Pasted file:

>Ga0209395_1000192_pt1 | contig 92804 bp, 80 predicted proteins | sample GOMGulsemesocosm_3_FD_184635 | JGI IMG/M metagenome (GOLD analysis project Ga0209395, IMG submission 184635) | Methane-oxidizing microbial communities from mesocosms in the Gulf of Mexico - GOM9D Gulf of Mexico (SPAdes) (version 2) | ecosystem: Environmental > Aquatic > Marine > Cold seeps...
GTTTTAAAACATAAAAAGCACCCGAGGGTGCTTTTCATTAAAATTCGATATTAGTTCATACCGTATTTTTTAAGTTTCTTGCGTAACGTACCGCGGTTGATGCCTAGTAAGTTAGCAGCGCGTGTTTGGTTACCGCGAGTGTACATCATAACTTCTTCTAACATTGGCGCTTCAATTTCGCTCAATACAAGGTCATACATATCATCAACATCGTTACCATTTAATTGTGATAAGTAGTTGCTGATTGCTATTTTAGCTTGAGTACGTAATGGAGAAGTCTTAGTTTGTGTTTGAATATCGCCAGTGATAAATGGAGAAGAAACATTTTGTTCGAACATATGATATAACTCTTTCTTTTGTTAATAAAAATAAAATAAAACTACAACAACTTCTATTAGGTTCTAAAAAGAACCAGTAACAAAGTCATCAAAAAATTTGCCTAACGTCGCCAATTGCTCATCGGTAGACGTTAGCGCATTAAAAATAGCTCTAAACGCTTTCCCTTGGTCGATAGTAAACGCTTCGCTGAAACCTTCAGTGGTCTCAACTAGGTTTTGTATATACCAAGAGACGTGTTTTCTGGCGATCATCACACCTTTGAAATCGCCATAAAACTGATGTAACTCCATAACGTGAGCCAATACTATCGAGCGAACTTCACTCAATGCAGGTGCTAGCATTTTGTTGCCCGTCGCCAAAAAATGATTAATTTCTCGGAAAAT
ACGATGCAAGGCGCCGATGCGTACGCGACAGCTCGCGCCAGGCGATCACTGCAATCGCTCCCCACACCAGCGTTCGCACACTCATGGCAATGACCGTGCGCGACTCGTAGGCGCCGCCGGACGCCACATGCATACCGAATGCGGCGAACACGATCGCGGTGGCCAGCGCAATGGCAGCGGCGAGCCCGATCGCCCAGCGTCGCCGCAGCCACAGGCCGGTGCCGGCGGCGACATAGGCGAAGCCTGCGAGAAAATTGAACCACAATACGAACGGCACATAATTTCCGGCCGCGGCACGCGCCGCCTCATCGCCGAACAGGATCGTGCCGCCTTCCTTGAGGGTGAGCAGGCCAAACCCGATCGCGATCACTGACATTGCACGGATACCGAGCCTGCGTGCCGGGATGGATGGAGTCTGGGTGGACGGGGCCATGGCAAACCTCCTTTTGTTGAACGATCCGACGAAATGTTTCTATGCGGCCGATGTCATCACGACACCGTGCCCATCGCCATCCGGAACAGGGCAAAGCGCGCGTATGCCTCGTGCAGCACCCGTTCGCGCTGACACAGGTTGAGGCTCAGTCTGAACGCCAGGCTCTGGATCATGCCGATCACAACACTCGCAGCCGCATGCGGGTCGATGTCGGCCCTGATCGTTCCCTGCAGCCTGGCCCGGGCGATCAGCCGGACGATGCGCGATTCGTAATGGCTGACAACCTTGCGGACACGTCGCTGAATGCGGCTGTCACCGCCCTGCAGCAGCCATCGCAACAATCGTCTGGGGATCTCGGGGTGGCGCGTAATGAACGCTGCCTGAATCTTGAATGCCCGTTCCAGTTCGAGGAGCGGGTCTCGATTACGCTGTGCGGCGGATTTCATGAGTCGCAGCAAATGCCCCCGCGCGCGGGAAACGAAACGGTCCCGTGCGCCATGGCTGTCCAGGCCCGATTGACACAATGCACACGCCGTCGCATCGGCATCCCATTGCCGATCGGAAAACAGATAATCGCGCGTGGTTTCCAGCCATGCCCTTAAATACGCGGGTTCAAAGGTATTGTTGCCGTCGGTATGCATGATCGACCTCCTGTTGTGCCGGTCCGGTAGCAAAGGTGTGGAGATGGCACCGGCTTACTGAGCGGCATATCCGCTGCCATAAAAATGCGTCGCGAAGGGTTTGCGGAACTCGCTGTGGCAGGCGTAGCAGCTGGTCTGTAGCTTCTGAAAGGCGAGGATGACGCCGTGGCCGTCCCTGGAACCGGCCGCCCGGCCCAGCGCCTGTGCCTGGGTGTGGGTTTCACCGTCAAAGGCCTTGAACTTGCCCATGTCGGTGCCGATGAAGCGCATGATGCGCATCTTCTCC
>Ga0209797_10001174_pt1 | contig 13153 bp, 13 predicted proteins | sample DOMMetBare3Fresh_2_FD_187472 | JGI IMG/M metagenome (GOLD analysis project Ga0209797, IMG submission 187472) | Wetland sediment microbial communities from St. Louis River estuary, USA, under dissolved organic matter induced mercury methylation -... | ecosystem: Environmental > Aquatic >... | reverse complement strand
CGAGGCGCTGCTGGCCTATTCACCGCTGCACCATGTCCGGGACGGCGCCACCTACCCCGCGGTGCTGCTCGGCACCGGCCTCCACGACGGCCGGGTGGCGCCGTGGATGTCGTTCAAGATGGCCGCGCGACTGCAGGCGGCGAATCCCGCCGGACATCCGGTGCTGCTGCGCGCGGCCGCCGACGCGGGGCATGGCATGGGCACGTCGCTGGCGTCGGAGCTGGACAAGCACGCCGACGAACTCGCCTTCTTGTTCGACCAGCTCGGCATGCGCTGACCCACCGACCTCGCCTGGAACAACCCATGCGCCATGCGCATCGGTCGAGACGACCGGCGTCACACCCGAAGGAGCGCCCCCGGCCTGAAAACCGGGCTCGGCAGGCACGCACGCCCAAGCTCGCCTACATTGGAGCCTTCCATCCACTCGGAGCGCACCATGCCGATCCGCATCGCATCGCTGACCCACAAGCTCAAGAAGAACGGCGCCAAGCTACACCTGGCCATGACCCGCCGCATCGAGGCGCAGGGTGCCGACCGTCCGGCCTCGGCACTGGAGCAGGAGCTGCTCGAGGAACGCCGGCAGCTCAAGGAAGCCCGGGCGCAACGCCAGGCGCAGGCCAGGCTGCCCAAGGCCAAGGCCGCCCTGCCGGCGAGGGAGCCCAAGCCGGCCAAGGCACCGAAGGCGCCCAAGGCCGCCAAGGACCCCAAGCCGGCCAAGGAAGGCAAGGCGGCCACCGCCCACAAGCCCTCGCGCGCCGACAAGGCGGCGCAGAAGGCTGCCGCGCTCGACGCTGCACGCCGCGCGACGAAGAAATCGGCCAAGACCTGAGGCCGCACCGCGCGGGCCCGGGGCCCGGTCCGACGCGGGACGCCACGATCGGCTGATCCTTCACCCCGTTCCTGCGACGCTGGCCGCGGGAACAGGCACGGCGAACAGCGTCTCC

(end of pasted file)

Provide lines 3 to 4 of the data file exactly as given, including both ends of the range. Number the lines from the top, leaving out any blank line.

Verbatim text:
ACGATGCAAGGCGCCGATGCGTACGCGACAGCTCGCGCCAGGCGATCACTGCAATCGCTCCCCACACCAGCGTTCGCACACTCATGGCAATGACCGTGCGCGACTCGTAGGCGCCGCCGGACGCCACATGCATACCGAATGCGGCGAACACGATCGCGGTGGCCAGCGCAATGGCAGCGGCGAGCCCGATCGCCCAGCGTCGCCGCAGCCACAGGCCGGTGCCGGCGGCGACATAGGCGAAGCCTGCGAGAAAATTGAACCACAATACGAACGGCACATAATTTCCGGCCGCGGCACGCGCCGCCTCATCGCCGAACAGGATCGTGCCGCCTTCCTTGAGGGTGAGCAGGCCAAACCCGATCGCGATCACTGACATTGCACGGATACCGAGCCTGCGTGCCGGGATGGATGGAGTCTGGGTGGACGGGGCCATGGCAAACCTCCTTTTGTTGAACGATCCGACGAAATGTTTCTATGCGGCCGATGTCATCACGACACCGTGCCCATCGCCATCCGGAACAGGGCAAAGCGCGCGTATGCCTCGTGCAGCACCCGTTCGCGCTGACACAGGTTGAGGCTCAGTCTGAACGCCAGGCTCTGGATCATGCCGATCACAACACTCGCAGCCGCATGCGGGTCGATGTCGGCCCTGATCGTTCCCTGCAGCCTGGCCCGGGCGATCAGCCGGACGATGCGCGATTCGTAATGGCTGACAACCTTGCGGACACGTCGCTGAATGCGGCTGTCACCGCCCTGCAGCAGCCATCGCAACAATCGTCTGGGGATCTCGGGGTGGCGCGTAATGAACGCTGCCTGAATCTTGAATGCCCGTTCCAGTTCGAGGAGCGGGTCTCGATTACGCTGTGCGGCGGATTTCATGAGTCGCAGCAAATGCCCCCGCGCGCGGGAAACGAAACGGTCCCGTGCGCCATGGCTGTCCAGGCCCGATTGACACAATGCACACGCCGTCGCATCGGCATCCCATTGCCGATCGGAAAACAGATAATCGCGCGTGGTTTCCAGCCATGCCCTTAAATACGCGGGTTCAAAGGTATTGTTGCCGTCGGTATGCATGATCGACCTCCTGTTGTGCCGGTCCGGTAGCAAAGGTGTGGAGATGGCACCGGCTTACTGAGCGGCATATCCGCTGCCATAAAAATGCGTCGCGAAGGGTTTGCGGAACTCGCTGTGGCAGGCGTAGCAGCTGGTCTGTAGCTTCTGAAAGGCGAGGATGACGCCGTGGCCGTCCCTGGAACCGGCCGCCCGGCCCAGCGCCTGTGCCTGGGTGTGGGTTTCACCGTCAAAGGCCTTGAACTTGCCCATGTCGGTGCCGATGAAGCGCATGATGCGCATCTTCTCC
>Ga0209797_10001174_pt1 | contig 13153 bp, 13 predicted proteins | sample DOMMetBare3Fresh_2_FD_187472 | JGI IMG/M metagenome (GOLD analysis project Ga0209797, IMG submission 187472) | Wetland sediment microbial communities from St. Louis River estuary, USA, under dissolved organic matter induced mercury methylation -... | ecosystem: Environmental > Aquatic >... | reverse complement strand